In Boston, where progressive buildings can be polarizing, the Christian Science Center offers a rare example of Modernism that wins both critical and public acclaim. Designed by I.M. Pei Associates' Arnaldo Cossutta in the 1970s, the religious headquarters is praised by historians for its abstract cornices and colonnades and loved by Back Bay residents for the reflecting pool around which Sasaki Associates crafted the facility's 14-acre plaza.
As a major tenant prepared to vacate nine floors of 177 Huntington in late 2012, Beacon tapped ESI Design—a regular collaborator on its renovation projects—to make the lobby more competitive in the real-estate market. The New York–based experience-design studio subsequently partnered with NBBJ on the revamp, which was completed last summer.
The need for some enhancements was obvious. The original reception desk was too narrow to receive a multi-tenant office building's numerous visitors, and the interior lacked security turnstiles cordoning off the faceted elevator bay. The design team created these elements, while also replacing original waxed-brick floors with large-scale limestone-colored terrazzo that reflected more light throughout the ground floor. It then filled that brightened space with amenities like a café and lounges that, as Katy Flammia, lead interior architect of NBBJ's Boston office, explains, “relieve the pressure on meeting space upstairs.”
Seating areas line the interior of the tower's largely opaque Huntington Avenue elevation, which, according to Chris Niederer, who led physical design for ESI, Cossutta had intended for exhibiting art. In reinventing this zone as niches for meetings, ESI created a so-called Light Wall to draw attention to the new seating.
The Light Wall comprises eight horizontally mounted, 93-foot-long structural-steel rails. Because structural columns are disengaged from this elevation, the rails are embedded in the backs of the columns using strut channels and standard fasteners; the inward faces of the rails themselves are covered in LEDs that shine onto the concrete wall.
“Instead of putting a screen between the building and viewer, let's use the building as a screen,” ESI senior tech and media designer Ed Purver says of the Light Wall concept. “The lights blend to create a seamless display on the wall.” Niederer concurs, noting, “We're adding a layer of information to the concrete.”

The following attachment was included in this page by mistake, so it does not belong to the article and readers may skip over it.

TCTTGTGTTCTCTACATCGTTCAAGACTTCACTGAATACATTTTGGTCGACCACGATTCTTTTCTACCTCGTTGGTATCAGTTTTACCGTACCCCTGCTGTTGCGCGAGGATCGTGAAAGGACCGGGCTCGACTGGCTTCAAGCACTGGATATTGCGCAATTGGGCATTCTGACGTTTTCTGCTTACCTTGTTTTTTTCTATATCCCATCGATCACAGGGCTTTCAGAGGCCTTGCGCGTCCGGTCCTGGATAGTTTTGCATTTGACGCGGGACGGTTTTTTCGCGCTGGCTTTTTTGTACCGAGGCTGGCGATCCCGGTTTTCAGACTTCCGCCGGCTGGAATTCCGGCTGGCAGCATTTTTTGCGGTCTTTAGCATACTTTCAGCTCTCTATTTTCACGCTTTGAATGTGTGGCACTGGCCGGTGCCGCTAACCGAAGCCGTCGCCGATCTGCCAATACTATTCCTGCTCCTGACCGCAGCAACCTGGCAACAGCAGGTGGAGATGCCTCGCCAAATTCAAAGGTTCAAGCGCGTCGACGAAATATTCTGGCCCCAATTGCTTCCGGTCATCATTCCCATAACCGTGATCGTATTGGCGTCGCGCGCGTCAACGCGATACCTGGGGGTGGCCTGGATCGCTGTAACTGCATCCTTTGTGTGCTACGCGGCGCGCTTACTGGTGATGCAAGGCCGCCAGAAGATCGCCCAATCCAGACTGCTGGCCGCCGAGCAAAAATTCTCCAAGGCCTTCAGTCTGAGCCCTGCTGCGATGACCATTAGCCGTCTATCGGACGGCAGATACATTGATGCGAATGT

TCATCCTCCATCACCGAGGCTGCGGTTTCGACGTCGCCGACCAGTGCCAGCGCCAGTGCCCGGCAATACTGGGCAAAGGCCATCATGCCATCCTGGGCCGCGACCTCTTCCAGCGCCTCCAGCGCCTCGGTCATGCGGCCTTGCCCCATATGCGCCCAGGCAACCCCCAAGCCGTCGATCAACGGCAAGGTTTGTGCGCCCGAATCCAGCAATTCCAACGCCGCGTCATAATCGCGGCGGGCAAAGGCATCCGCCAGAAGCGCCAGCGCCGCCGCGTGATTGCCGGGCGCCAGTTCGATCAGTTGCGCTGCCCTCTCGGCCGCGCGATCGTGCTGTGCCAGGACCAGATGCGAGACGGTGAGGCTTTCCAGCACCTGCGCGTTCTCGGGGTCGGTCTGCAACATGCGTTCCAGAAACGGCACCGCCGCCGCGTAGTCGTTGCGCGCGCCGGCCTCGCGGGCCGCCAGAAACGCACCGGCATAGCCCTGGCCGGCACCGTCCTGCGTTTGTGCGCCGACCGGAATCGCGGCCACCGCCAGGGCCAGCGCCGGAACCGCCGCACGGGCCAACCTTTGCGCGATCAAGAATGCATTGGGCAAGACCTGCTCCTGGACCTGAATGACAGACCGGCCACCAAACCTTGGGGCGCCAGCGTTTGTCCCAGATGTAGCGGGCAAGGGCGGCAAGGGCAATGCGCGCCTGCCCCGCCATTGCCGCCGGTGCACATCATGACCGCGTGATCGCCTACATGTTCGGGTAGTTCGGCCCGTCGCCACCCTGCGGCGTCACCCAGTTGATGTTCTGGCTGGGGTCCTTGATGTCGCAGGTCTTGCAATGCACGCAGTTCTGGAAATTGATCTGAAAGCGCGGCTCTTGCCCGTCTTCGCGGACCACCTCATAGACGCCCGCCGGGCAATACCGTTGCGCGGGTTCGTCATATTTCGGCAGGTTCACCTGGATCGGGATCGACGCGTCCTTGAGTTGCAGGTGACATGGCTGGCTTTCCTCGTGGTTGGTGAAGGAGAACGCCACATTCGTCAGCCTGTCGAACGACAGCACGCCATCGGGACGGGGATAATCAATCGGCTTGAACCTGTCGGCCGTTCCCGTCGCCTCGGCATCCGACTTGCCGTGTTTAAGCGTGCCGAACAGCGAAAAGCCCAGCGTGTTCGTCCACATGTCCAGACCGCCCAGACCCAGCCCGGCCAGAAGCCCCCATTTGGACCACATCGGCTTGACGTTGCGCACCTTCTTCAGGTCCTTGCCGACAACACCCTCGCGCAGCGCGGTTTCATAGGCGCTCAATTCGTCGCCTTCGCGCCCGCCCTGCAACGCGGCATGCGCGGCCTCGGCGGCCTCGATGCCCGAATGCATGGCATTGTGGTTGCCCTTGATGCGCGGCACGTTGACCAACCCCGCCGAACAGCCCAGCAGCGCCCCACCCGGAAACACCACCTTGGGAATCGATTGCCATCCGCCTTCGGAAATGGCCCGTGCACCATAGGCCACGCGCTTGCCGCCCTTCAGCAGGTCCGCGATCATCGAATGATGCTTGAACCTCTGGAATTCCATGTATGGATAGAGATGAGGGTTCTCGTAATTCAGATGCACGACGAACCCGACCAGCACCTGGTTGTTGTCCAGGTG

Indeed, the LEDs illuminate the wall in three patterns—one mimics sunshine filtering through lobby windows, another ripples like the plaza's reflecting pool, and the third is a particle effect that evokes leaves or snowflakes—whose transitions from one to the other are almost imperceptible. The patterns also change in color, direction, speed, and angle to correspond with information gathered from data source Weather Underground. “We've tried to bring in an element of story and experience, to make a place where people want to learn and linger,” Purver says of synchronizing illumination to environmental cues.
Beyond the turnstiles, NBBJ and ESI packed a punch. Eleven 4½-inch-wide brushed stainless-steel housings, mounted to each corner of the elevator bay's 24-foot-tall walls, contain high-resolution LED panels that cascade with weather reports, financial updates, and other news also pulled from the Internet. As with the Light Wall, the medium is run by custom software applications created in the visual development platform TouchDesigner. Visualizations are generated in real time, and are occasionally interspersed with video and photography.
“As a counterpoint to the Light Wall, we created something in the elevator bay that is much more sharply defined and informational,” Purver says. Together, the two interventions engage in historical dialogue with 177 Huntington, and rebrand the tower as a premier destination for doing business.
|Courtesy ESI Design
|View the dynamic lighting by ESI Design for the lobby of 177 Huntington in Boston.
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